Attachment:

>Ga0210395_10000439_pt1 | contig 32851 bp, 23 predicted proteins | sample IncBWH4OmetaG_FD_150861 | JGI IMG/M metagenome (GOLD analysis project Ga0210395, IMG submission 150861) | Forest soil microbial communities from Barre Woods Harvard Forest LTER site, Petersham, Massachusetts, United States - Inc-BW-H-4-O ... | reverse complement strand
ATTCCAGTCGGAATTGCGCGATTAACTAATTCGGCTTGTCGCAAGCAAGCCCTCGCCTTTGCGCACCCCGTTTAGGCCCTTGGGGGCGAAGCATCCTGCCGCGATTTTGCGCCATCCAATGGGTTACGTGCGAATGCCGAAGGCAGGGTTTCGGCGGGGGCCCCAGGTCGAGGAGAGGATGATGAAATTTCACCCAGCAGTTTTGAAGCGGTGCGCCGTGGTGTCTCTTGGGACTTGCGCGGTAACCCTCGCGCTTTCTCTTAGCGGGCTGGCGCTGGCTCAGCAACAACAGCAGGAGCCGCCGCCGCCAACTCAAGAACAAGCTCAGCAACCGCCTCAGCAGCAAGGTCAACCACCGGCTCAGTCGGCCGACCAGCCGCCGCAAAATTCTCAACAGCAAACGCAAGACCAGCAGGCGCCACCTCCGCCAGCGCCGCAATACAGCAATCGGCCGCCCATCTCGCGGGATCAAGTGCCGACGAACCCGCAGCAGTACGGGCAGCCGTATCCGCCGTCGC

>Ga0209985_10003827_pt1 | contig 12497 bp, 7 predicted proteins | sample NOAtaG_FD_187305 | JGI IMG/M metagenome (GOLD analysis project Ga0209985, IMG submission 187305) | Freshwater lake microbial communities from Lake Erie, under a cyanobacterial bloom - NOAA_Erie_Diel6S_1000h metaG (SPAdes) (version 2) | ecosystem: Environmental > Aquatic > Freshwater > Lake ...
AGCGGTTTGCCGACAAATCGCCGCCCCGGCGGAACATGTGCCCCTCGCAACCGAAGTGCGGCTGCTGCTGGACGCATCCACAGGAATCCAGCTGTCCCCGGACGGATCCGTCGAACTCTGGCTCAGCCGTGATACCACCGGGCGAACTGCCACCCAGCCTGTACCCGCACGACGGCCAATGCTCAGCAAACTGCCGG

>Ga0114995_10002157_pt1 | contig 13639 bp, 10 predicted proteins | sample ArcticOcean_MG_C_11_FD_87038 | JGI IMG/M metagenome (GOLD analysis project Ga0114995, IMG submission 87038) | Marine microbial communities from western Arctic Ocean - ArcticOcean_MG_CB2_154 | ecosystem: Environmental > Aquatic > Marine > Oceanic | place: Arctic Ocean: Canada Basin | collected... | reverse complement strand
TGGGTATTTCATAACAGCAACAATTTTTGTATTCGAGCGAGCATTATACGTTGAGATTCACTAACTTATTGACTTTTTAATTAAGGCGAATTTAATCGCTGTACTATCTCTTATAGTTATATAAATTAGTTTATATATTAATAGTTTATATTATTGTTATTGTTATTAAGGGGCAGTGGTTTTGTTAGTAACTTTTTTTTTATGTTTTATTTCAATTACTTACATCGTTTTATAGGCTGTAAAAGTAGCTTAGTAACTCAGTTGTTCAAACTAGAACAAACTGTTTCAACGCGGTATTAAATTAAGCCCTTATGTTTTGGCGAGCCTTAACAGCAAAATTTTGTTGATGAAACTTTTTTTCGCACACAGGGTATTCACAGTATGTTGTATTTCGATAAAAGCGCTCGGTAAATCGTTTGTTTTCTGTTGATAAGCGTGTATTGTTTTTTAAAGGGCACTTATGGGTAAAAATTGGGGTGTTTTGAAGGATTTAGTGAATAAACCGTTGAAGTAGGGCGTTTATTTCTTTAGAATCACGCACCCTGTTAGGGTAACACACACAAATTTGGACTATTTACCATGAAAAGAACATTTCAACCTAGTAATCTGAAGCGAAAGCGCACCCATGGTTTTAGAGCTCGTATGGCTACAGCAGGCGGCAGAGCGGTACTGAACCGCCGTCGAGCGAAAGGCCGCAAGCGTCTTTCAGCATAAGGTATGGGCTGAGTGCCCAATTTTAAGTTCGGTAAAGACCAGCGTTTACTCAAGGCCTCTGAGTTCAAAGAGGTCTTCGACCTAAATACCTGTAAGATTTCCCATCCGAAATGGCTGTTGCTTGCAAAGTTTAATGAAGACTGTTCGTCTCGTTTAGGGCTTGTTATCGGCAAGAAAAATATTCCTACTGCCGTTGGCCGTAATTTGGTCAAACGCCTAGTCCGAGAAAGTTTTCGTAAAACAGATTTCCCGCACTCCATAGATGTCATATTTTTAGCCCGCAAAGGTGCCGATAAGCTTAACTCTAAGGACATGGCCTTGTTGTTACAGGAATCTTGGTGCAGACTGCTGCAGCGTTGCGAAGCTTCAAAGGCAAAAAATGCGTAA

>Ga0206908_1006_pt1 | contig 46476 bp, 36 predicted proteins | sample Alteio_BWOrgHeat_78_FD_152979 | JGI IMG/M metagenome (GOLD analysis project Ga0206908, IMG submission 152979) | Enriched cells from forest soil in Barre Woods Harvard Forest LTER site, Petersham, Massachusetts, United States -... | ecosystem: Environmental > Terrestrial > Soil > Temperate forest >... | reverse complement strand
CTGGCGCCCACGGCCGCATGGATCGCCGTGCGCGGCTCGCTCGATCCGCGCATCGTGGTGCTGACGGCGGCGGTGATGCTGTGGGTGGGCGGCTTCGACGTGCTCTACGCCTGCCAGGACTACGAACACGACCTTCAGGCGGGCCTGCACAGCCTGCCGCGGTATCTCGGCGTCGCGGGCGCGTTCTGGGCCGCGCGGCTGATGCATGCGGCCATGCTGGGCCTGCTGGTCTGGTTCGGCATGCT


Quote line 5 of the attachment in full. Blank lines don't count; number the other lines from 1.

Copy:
>Ga0114995_10002157_pt1 | contig 13639 bp, 10 predicted proteins | sample ArcticOcean_MG_C_11_FD_87038 | JGI IMG/M metagenome (GOLD analysis project Ga0114995, IMG submission 87038) | Marine microbial communities from western Arctic Ocean - ArcticOcean_MG_CB2_154 | ecosystem: Environmental > Aquatic > Marine > Oceanic | place: Arctic Ocean: Canada Basin | collected... | reverse complement strand